Cam­bo­dia so­cial

Cambodian Business Review - - CONTENTS -

Can pol­icy-mak­ers pro­mote both eco­nomic em­pow­er­ment and so­cial cap­i­tal among the poor in de­vel­op­ing coun­tries? To an­swer this ques­tion, the im­pact of a World Bank pro­gram that es­tab­lished self-help groups in Cam­bo­dian vil­lages on house­holds’ eco­nomic wel­fare and so­cial cap­i­tal a World Bank spon­sored pi­lot of a self-help-group pro­gram in Siem Reap, Cam­bo­dia was stud­ied. Self-help groups (SHGs) are “vil­lage-based or­ga­ni­za­tions that fo­cus on build­ing the sav­ings and credit as well as so­cial em­pow­er­ment of their (mostly fe­male) mem­bers” and pro­vide scope for mu­tual, eco­nomic as­sis­tance. SHGs dif­fer from tra­di­tional mi­cro­fi­nance groups in that they rely on no ex­ter­nal fi­nanc­ing. Mem­bers of the SHG pool their own sav­ings and loan it to mem­bers of the group ac­cord­ing to spec­i­fied rules. Self-help groups have been found to ben­e­fit con­sump­tion and as­sets ac­cu­mu­la­tion and im­prove food se­cu­rity, con­sump­tion smooth­ing and sav­ing. They may be used as a com­mit­ment de­vice, or a peer-pres­sure in­stru­ment to in­crease pre­cau­tion­ary sav­ings. Siem Reap, Cam­bo­dia is best known as the lo­ca­tion of Cam­bo­dia’s ma­jes­tic Angkor Wat tem­ple. Over three mil­lion tourists travel to Siem Reap each year to see the tem­ple, and as a re­sult the area around the tem­ple in­clud­ing the town of Siem Reap has ex­pe­ri­enced ex­plo­sive eco­nomic growth. The eco­nomic im­pact of this growth has not ex­tended be­yond a few miles from Angkor Wat how­ever. Jobs in the tourism sec­tor re­quire lit­er­acy and some abil­ity to speak English and as such are un­avail­able to the poor­est mem­bers of Siem Reap province. In a 2008 study, 14 per­cent of Siem Reap province res­i­dents were clas­si­fied as very poor (ID Poor 1) and another 15 per­cent were clas­si­fied as poor (ID Poor 2) de­spite the in­crease in tourism to Angkor Wat tem­ple. Siem Reap province’s ru­ral poverty is read­ily ap­par­ent by ca­sual ob­ser­va­tion a few miles out­side of the Angkor Wat tourist re­gion. To ad­dress this per­sis­tent poverty in the ru­ral ar­eas of Siem Reap, the Cam­bo­dian gov­ern­ment and the World Bank launched LEAP as a pi­lot pro­ject. LEAP was de­signed to meet three broad pro-poor ob­jec­tives. These were cap­tured by the three pro­gram com­po­nents:

1.

3. to build and strengthen SHGs among the poor to serve as in­ter­me­di­aries with the state and with lend­ing in­sti­tu­tions, to pro­vide the poor with bet­ter ac­cess to fi­nance and to forge bet­ter links be­tween poor pro­duc­ers and im­por­tant mar­kets and value chains. The pro­gram hoped that through these ac­tiv­i­ties the vil­lages would ac­cu­mu­late so­cial cap­i­tal which would in turn strengthen vil­lagers’ trust, trust­wor­thi­ness and ca­pac­ity for col­lec­tive ac­tion in pur­su­ing these goals. In­di­vid­ual SHG mem­bers were in­structed on how to in­crease sav­ings and make and ob­tain loans. They also re­ceived in­for­ma­tion on gen­der main­stream­ing and train­ing on agri­cul­tural tech­niques. The SHGs were closely mon­i­tored to en­sure reg­u­lar and well at­tended meet­ings, steady sav­ing and lend­ing, ad­her­ence to in­ter­nal group rules, as well as proper book­keep­ing. All SHGs were of­fi­cially reg­is­tered with the com­mune coun­cil. Each SHG also un­der­went an ex­ten­sive per­for­mance rat­ing and re­ceived over­all per­for­mance scores. As part of the sec­ond com­po­nent, all SHGs opened for­mal bank ac­counts and re­ceived seed grants to kick­start ac­tiv­i­ties. The third com­po­nent in­volved the es­tab­lish­ment of pro­ducer groups, the pro­vi­sion of liveli­hoods train­ing (e. g. home gar­den­ing, chicken-rais­ing), as well as the pro­mo­tion of mar­ket link­age of pro­ducer groups. The LEAP pi­lot, which be­gan in July 2010, led to the fol­low­ing out­puts (see LEAP, 2012): To im­prove the so­cial in­sti­tu­tions of the poor, LEAP cre­ated 100 self-help groups con­tain­ing 1,291 house­hold mem­bers, 99 per­cent of whom were clas­si­fied as poor by the Cam­bo­dian gov­ern­ment and 90 per­cent of whom were women. To en­cour­age sav­ings and ac­cess to credit all 100 SHGs had bank ac­counts at ma­jor com­mer­cial banks.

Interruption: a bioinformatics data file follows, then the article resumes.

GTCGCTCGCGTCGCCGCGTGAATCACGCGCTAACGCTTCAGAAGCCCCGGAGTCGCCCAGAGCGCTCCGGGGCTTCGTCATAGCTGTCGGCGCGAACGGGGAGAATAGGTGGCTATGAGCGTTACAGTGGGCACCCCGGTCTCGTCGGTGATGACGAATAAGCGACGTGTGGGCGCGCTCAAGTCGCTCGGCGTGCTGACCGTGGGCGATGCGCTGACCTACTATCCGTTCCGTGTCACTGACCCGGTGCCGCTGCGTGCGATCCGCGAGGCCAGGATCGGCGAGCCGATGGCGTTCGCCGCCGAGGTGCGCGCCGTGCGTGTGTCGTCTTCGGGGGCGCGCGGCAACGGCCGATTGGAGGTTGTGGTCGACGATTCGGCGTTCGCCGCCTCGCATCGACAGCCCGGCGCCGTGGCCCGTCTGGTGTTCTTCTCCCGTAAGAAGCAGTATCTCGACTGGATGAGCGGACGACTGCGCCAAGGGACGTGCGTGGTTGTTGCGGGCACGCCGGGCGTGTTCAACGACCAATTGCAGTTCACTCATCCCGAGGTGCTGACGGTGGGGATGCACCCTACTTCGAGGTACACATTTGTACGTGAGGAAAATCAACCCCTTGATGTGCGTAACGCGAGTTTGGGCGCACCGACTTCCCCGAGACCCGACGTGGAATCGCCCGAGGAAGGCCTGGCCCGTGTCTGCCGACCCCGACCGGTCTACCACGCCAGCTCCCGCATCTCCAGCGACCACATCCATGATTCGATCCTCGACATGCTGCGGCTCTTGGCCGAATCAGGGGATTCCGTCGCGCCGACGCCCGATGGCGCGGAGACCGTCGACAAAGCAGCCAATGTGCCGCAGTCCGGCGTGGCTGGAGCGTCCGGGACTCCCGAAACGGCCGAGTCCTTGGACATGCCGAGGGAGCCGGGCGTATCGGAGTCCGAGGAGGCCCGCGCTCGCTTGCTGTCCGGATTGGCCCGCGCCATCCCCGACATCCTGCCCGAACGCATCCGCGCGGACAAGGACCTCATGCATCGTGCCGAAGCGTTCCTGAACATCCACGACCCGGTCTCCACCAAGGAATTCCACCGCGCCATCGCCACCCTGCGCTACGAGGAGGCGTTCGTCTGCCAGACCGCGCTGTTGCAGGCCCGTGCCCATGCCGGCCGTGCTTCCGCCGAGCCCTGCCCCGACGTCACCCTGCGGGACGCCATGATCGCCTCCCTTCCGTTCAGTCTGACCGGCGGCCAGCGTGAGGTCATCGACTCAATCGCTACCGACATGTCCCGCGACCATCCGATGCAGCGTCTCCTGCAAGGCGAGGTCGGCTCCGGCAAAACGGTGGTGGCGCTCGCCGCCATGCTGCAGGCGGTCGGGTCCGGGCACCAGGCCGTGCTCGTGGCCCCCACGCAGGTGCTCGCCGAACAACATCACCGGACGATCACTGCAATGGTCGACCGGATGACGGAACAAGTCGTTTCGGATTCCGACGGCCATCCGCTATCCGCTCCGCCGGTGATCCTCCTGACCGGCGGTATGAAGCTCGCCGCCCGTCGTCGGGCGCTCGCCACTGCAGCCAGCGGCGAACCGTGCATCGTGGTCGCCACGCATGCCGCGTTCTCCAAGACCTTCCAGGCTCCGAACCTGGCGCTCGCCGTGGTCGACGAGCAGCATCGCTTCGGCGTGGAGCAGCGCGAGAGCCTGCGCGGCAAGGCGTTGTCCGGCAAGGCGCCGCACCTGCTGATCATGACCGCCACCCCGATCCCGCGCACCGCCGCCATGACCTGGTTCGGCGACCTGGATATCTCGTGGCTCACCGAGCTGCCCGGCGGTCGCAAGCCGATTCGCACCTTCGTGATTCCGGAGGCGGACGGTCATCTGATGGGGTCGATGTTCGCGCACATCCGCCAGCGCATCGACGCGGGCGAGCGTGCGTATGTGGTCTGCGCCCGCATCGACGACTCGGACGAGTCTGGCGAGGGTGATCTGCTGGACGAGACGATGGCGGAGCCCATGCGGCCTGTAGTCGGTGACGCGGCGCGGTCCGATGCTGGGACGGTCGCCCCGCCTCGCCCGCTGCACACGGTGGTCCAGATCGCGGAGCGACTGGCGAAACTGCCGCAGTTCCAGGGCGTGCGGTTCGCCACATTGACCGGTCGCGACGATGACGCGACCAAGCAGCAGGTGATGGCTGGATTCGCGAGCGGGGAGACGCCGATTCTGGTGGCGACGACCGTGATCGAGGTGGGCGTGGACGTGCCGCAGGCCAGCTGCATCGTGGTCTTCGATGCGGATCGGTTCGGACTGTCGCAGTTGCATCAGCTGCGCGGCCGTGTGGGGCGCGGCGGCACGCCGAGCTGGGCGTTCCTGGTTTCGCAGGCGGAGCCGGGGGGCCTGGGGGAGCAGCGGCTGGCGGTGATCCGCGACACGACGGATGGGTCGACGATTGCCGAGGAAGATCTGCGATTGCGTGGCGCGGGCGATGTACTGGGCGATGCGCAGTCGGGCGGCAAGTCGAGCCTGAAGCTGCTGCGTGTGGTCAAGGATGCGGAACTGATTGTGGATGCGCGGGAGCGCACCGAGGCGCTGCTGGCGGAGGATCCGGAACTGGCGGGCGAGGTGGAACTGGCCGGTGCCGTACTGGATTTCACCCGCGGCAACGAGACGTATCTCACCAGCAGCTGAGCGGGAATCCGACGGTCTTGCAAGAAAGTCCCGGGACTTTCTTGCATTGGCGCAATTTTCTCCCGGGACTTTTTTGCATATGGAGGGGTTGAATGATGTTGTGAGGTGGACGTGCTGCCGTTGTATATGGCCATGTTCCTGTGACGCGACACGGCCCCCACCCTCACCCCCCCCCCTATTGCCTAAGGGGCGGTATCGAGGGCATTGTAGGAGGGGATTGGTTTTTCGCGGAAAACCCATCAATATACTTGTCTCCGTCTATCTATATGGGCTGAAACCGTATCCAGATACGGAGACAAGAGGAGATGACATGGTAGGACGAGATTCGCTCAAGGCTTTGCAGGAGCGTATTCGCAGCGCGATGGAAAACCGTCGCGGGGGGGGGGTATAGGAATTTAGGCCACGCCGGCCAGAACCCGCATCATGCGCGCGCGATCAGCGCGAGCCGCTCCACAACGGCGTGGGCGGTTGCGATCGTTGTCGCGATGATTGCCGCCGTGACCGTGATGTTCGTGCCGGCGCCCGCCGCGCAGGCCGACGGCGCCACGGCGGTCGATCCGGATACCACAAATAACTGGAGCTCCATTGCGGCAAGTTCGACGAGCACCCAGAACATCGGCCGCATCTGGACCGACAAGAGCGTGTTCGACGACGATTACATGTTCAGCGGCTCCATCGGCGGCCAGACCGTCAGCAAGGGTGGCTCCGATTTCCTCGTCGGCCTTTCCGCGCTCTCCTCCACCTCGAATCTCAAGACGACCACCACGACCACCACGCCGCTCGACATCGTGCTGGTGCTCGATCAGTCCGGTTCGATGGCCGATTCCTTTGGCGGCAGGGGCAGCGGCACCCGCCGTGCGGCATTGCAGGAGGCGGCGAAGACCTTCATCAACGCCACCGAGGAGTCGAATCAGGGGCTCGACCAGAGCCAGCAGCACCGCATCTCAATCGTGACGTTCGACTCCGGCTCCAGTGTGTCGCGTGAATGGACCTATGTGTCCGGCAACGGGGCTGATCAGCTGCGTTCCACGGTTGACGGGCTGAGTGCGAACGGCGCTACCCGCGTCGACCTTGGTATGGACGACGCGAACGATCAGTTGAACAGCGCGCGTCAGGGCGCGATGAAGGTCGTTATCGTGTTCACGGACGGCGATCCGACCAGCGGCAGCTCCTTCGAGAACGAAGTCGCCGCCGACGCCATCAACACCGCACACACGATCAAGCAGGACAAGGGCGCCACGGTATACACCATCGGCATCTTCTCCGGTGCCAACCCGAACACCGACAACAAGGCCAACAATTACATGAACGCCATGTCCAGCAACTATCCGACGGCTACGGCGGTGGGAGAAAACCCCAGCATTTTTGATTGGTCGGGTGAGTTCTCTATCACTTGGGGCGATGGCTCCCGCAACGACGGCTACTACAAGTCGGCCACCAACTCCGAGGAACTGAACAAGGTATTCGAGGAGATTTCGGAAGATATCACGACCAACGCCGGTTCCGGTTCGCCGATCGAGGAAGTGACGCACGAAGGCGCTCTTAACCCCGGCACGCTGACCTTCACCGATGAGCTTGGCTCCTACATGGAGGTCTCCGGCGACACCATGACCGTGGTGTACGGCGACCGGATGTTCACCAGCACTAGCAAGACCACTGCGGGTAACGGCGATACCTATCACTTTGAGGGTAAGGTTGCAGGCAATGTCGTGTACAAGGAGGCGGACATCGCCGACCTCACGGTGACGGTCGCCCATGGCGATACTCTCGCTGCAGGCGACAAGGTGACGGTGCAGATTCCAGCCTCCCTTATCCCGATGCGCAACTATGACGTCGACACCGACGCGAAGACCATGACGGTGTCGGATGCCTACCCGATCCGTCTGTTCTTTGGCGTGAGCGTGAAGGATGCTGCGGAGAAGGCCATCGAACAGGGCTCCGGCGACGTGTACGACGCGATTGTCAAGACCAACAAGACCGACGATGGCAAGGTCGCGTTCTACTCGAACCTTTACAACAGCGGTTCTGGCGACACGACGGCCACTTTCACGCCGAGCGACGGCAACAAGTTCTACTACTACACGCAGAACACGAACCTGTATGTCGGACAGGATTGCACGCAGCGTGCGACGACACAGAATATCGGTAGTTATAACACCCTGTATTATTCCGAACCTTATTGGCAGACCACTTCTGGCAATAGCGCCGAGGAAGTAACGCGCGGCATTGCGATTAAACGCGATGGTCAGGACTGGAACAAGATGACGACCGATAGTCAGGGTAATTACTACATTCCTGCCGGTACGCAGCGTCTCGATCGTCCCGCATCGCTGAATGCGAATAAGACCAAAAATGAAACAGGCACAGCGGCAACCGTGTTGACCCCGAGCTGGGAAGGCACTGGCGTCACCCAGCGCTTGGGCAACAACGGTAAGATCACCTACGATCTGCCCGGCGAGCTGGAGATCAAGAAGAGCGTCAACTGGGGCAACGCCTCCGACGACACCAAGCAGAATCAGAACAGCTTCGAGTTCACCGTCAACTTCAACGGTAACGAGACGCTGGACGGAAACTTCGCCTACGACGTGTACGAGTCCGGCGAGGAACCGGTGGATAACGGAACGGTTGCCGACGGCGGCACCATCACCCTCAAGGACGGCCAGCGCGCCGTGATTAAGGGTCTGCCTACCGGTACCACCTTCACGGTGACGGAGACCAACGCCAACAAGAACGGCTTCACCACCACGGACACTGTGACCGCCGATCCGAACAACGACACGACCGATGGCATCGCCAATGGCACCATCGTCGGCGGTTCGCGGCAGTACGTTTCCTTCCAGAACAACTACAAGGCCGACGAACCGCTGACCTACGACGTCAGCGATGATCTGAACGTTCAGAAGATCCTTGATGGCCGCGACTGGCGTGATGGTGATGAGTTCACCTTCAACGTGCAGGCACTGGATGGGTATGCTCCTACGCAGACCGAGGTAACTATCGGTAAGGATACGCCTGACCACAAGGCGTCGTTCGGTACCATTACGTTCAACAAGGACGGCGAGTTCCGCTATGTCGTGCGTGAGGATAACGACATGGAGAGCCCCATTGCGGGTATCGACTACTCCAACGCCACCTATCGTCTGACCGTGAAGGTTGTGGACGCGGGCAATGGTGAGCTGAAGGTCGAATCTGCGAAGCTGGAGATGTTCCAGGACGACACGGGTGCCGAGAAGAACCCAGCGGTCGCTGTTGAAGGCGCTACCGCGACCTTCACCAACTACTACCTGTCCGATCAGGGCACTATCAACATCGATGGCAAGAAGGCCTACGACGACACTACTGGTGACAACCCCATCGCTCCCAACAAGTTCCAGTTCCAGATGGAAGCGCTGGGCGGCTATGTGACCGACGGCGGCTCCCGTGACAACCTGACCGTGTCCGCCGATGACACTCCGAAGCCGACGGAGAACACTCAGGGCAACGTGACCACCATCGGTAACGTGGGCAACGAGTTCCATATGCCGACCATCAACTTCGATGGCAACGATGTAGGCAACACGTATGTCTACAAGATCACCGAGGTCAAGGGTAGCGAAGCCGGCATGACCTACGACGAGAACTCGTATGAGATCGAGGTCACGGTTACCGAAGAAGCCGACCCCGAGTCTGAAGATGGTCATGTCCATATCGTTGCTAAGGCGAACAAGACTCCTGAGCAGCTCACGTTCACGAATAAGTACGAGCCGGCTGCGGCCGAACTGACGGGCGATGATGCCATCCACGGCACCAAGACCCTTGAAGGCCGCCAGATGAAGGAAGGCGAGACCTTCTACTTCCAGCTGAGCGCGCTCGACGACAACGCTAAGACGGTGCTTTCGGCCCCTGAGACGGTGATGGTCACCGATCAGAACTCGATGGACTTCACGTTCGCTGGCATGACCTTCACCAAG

22

Newspapers in English

Newspapers from Cambodia

© PressReader. All rights reserved.